Monday, June 24, 2013

The Captain Beefheart Trademark Question

            I am a practitioner of trademark law and I can attest  that it is often a sea of angst and confusion.  I'm also a fan of both the late Captain Beefheart and the late Frank Zappa … there's a little bit of angst and confusion there as well.

            Thus, I am fascinated by the fact that Zappa's widow Gail just secured a notice of allowance on her intent to use application for the trademark "Captain Beefheart" (Serial No. 85695177).  (I have written about Gail Zappa before:

            Ms. Zappa is seeking registration in several U.S. classes that include everything from "audio and video recordings" to "electronic games software"  to “sunglasses”. (Captain Beefheart sunglasses  ?  Cool!).

            I don't claim to know the whole complicated history between Don Van Vliet  (p/k/a Captain Beefheart) and the Zappas.  I know that Don and Frank were high school friends, I know that Zappa released  Trout Mask Replica and I know that there was some legal wrangling over the original master  recordings to the album  Bat Chain Puller which was recorded in the 1970’s but which went unreleased until 2012.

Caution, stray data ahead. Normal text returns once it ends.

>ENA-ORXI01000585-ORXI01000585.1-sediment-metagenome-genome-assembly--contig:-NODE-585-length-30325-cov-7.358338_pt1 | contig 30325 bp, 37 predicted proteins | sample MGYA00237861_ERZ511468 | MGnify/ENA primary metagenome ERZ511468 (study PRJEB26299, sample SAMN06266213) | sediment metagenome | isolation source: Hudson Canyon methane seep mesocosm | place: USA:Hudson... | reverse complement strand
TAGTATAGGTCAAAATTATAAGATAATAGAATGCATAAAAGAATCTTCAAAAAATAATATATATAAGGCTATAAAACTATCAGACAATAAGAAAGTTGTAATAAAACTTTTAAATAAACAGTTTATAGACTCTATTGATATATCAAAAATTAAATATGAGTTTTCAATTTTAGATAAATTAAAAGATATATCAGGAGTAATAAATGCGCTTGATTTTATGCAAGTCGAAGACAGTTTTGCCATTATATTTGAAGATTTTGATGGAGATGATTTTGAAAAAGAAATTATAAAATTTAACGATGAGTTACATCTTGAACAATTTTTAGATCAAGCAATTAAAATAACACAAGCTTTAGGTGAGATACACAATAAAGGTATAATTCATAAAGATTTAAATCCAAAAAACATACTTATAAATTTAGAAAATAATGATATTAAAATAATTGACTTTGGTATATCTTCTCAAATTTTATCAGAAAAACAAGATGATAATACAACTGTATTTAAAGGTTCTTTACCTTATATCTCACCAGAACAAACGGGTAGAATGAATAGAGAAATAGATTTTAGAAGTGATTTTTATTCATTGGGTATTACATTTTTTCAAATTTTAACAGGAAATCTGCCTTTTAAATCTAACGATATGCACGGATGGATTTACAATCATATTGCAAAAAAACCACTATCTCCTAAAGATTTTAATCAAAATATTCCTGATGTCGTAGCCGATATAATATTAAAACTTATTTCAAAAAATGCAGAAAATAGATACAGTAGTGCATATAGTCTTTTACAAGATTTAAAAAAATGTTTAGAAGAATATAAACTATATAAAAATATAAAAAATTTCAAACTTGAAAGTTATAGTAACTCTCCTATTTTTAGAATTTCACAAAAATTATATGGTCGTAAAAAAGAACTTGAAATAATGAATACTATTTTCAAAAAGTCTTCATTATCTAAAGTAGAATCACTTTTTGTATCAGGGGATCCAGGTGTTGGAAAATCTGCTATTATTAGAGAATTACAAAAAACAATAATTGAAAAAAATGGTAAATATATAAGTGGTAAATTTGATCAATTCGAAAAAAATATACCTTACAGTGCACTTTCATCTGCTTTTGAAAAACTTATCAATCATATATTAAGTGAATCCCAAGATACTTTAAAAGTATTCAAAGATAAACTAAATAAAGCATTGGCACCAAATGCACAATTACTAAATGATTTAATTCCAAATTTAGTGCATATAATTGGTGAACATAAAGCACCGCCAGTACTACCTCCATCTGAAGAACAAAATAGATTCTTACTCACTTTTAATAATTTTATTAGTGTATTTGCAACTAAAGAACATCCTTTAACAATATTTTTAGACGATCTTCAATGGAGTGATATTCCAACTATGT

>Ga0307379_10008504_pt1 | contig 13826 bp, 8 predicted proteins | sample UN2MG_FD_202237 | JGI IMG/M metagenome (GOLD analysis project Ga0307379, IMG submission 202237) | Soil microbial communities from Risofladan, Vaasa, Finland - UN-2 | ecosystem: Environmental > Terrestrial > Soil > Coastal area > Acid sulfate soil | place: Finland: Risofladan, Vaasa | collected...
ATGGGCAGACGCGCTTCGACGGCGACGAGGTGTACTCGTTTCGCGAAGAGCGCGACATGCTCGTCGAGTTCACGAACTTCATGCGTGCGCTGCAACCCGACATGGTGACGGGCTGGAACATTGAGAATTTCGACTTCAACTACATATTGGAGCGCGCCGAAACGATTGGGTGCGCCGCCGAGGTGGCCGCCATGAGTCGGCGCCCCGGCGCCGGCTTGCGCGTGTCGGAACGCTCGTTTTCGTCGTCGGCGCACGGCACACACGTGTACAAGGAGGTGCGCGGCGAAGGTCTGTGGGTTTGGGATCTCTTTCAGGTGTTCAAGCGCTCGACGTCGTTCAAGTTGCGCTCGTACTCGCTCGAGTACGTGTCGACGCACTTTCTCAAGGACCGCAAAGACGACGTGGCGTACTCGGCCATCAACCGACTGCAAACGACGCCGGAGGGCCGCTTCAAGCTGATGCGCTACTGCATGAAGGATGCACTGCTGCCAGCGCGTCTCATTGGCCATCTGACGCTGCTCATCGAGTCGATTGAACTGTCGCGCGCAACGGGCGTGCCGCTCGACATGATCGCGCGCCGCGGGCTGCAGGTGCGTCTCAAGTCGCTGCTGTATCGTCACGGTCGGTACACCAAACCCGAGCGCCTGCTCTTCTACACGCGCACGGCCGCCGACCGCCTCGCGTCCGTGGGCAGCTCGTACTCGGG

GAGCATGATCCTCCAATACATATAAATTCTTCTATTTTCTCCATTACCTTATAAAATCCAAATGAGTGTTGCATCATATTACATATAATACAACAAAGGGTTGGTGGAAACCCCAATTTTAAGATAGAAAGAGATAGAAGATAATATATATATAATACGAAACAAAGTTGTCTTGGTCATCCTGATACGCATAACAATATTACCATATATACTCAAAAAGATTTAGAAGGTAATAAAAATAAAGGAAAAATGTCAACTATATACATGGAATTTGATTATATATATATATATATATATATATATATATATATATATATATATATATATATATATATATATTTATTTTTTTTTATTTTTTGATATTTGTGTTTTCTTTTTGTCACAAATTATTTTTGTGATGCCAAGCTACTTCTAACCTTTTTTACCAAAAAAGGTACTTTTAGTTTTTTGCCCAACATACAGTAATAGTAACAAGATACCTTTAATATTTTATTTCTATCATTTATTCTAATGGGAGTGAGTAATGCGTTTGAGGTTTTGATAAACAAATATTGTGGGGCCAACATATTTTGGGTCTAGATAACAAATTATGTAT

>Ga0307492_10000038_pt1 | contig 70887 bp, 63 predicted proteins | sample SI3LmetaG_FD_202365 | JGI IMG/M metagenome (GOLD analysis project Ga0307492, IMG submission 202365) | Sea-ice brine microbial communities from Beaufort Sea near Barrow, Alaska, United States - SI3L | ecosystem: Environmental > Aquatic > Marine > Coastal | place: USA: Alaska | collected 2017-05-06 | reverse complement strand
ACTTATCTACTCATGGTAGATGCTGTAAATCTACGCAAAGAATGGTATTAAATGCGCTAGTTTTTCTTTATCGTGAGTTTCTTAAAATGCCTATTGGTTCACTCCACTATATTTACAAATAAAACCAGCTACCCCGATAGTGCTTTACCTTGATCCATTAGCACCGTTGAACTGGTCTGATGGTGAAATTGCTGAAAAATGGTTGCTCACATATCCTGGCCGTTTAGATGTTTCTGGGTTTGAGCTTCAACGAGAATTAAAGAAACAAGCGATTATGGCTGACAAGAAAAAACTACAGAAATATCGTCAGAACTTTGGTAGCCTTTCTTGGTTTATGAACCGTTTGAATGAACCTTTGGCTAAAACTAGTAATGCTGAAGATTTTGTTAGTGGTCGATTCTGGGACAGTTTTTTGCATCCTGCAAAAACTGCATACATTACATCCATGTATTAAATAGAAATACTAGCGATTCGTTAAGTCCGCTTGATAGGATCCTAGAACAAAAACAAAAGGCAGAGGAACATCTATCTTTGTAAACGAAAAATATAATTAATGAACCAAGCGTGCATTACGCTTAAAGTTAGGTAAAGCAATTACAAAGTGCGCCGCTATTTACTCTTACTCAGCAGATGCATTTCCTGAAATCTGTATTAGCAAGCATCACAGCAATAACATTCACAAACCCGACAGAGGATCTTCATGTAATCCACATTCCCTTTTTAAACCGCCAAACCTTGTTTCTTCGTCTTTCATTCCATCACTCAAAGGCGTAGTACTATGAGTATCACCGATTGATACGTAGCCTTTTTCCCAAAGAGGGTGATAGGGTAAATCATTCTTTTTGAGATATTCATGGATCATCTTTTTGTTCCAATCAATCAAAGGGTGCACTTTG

I can't tell how Zappa would have acquired the rights to the trademark in sound recordings  and other classes for the Captain.  California has a very good right of publicity statute which would seem to give Vliet’s  heirs a right to exploit his name, image and likeness after his death. What about all of the other Beefheart  recordings that were released on labels other than those controlled by Frank Zappa?

            There may be a simple explanation to all of this and the explanation may be that it is none of our business.  Or it may be one of those interesting areas where the laws of intellectual property and state  property and probate laws intersect.  Stay tuned.

Tuesday, June 11, 2013